Back in the zippy American sports car hey day circa 1960s, the hot car of the decade was a jazzy little number called the General Motors Corvair. The car sold in record numbers allowing consumers to live out their American dreams of sexy convertibles and high speed travel. Yet the sports car’s poor safety record was hidden from the public and put unsuspecting drivers at risk. Enter Harvard educated lawyer Ralph Nader. The consumer superhero wrote an expose in 1965 entitled Unsafe at Any Speed detailing flagrant safety issues like unstable driver control, spinouts and rollovers.
How women buy and how they work/lead is big news these days – no matter what brand, category, industry or organization. When you think about how to start to change the culture around sustainable life and business practices, women also appear to be worth serious consideration. This is particularly the case when you examine the “household manager” role and how women keep those responsibilities in mind all the time.
Let’s connect some dots: One of the reasons people begin to think seriously...
What does it mean to be a transparent organization? While transparency includes honesty, it is more than just telling the truth when asked. Transparency at its best involves pro-actively communicating with stakeholders (consumers, suppliers, employees, shareholders, etc) on all aspects of business. Being transparent does not mean one has to reveal confidential information or give away company secrets. Rather, it can entail explaining an organization’s motives, responsibly alerting customers to potential product risks or setting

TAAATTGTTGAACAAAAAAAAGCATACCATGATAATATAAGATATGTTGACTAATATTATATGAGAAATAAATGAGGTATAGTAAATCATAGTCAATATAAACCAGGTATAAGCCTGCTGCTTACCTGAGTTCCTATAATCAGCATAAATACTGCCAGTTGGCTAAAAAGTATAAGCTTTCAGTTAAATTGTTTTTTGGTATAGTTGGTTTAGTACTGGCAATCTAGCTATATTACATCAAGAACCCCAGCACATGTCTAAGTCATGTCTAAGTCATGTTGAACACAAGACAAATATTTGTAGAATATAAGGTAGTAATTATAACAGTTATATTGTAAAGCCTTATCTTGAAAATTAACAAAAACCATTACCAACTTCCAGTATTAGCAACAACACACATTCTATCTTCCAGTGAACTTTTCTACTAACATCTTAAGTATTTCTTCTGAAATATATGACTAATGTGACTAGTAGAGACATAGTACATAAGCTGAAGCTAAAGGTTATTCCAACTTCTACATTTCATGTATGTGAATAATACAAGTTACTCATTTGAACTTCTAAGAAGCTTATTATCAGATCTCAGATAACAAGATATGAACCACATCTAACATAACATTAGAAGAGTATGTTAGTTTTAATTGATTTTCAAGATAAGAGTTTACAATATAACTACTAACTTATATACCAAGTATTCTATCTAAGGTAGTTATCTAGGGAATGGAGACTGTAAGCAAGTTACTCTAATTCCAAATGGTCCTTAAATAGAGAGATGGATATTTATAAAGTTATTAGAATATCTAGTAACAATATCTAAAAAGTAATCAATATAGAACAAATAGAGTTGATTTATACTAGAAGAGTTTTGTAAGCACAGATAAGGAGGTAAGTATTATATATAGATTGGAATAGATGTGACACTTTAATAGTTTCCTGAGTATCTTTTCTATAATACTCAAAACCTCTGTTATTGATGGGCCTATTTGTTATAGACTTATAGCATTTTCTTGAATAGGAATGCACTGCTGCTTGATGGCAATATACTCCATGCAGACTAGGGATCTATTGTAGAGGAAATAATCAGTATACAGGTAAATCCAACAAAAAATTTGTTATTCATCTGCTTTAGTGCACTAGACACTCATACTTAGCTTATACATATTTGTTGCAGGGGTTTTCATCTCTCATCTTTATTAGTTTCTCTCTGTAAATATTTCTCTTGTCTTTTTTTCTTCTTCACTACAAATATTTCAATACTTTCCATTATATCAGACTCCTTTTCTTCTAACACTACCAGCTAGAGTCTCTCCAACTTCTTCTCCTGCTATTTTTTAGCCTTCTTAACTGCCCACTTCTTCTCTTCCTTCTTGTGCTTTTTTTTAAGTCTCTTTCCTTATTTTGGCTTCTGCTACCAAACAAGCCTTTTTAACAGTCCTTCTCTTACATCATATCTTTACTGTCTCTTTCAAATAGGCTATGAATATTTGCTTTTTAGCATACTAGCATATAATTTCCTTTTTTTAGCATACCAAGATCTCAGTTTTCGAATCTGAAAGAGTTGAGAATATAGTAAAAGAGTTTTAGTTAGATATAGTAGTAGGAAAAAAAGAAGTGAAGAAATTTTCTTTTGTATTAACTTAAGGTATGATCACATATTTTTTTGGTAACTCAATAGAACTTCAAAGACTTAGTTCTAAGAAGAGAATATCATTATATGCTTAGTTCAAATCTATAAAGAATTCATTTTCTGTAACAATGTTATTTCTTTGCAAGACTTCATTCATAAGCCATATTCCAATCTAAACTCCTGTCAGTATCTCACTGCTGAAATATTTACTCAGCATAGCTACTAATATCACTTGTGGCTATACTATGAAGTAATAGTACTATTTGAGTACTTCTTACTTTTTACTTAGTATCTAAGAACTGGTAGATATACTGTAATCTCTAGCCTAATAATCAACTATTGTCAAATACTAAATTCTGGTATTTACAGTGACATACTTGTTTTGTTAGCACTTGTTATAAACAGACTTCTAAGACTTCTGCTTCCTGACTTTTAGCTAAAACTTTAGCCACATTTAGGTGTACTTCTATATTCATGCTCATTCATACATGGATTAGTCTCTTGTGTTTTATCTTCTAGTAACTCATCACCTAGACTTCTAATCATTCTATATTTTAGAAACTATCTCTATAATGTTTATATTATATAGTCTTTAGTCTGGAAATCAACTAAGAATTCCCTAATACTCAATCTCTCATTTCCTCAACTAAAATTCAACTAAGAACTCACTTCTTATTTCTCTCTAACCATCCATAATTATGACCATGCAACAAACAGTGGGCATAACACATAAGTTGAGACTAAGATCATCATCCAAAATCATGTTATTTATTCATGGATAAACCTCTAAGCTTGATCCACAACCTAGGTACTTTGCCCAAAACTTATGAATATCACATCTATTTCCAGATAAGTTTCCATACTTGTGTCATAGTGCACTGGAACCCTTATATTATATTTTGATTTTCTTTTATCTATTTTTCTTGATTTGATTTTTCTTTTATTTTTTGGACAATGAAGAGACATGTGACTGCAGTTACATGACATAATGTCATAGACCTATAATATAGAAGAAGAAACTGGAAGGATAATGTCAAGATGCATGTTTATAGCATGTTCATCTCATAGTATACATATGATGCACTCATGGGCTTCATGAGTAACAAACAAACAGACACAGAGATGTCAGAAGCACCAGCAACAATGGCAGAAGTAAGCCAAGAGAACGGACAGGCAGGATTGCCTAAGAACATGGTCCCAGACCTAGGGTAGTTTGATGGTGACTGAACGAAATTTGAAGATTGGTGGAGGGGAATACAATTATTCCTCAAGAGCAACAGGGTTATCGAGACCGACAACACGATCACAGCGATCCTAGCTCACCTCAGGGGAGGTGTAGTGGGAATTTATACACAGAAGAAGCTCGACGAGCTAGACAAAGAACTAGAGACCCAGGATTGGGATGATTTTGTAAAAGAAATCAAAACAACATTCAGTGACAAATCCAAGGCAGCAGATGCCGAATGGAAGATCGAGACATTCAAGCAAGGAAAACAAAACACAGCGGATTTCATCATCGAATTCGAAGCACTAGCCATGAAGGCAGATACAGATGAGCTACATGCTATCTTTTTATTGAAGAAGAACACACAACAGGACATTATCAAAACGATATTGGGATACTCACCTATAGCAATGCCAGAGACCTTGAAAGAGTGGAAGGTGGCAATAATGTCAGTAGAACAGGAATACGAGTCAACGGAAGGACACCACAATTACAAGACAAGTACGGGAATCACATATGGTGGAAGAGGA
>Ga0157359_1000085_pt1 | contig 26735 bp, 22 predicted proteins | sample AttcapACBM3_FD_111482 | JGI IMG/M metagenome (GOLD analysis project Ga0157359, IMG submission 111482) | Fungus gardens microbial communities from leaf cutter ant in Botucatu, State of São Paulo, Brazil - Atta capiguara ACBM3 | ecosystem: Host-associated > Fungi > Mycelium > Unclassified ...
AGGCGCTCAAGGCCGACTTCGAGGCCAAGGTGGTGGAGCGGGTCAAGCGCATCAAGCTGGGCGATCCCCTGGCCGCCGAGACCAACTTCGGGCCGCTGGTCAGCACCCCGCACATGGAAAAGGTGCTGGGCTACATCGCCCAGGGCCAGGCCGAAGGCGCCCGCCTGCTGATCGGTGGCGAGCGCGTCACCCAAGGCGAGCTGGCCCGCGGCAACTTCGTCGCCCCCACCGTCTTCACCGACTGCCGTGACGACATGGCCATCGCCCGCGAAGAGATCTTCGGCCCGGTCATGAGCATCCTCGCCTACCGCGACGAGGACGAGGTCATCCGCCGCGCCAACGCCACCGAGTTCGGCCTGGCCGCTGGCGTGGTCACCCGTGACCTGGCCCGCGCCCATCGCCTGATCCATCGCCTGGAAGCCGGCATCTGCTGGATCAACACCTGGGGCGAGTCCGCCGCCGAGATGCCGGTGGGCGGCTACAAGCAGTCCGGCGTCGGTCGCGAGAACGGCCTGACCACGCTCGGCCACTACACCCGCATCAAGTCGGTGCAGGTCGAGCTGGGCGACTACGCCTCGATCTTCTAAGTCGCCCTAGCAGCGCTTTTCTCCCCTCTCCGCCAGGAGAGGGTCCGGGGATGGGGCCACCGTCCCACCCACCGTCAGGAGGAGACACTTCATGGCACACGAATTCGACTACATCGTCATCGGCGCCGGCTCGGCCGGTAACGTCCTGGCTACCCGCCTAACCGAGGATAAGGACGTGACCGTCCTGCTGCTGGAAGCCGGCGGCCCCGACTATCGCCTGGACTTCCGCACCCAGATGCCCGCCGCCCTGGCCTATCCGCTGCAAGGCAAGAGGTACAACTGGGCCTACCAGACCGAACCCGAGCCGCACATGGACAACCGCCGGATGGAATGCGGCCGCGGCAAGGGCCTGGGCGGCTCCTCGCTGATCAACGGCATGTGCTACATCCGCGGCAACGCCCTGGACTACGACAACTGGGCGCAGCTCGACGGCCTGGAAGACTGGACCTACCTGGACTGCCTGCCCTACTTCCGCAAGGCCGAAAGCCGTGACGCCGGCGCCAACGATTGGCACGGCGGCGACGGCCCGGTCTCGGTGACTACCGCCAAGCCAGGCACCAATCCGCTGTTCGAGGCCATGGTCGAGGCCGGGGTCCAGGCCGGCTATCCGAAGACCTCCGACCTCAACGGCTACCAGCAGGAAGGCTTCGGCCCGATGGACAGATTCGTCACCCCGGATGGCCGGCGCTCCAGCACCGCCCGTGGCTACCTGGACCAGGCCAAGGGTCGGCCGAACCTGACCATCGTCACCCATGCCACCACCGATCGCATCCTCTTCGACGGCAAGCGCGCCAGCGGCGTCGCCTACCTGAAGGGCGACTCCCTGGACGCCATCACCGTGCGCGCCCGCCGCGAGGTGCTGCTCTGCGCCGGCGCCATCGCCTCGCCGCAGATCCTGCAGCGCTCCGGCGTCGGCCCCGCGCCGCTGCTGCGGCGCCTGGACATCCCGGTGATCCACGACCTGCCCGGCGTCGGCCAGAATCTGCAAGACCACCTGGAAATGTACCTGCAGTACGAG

This is PepsiCo’s SoBe brand, showcasing the actress Ashley Greene and her “zero inhibitions” in a painted-on swimsuit, as part of the Sports Illustrated swimsuit extravaganza. What better way, after all, to promote Sobe’s “zero calorie” flavors than with a babe wearing zero clothes on your corporate website and on You Tube videos, which have attracted more than 500,000 views?
And then there is the photo, from the page about Our Commitment to Diversity on the PepsiCo website, which goes on at some length about the company’s efforts to foster a workplace of caring and candor and where everyone is treated with respect. As best as I can tell, all the PepsiCo employees in this photo appear to fully clothed, although it’s possible that some wise guy in the back isn’t wearing pants.
The company says:
Diversity isn’t just the right thing to do. It’s the right thing to do for our business. We’ve made it our commitment to make diversity and inclusion a way of life at PepsiCo….In fact, we view diversity as a key to our future.
PepsiCo has been nationally recognized as one of the top places for women and minorities to work. We were one of the first companies to begin hiring minorities in professional positions, as far back as the 1940s. We were the first Fortune 500 company to have an African-American vice president.
The company also says that its
Multi-year strategic plans for diversity are developed with the same vigor and goal-setting process as other business issues.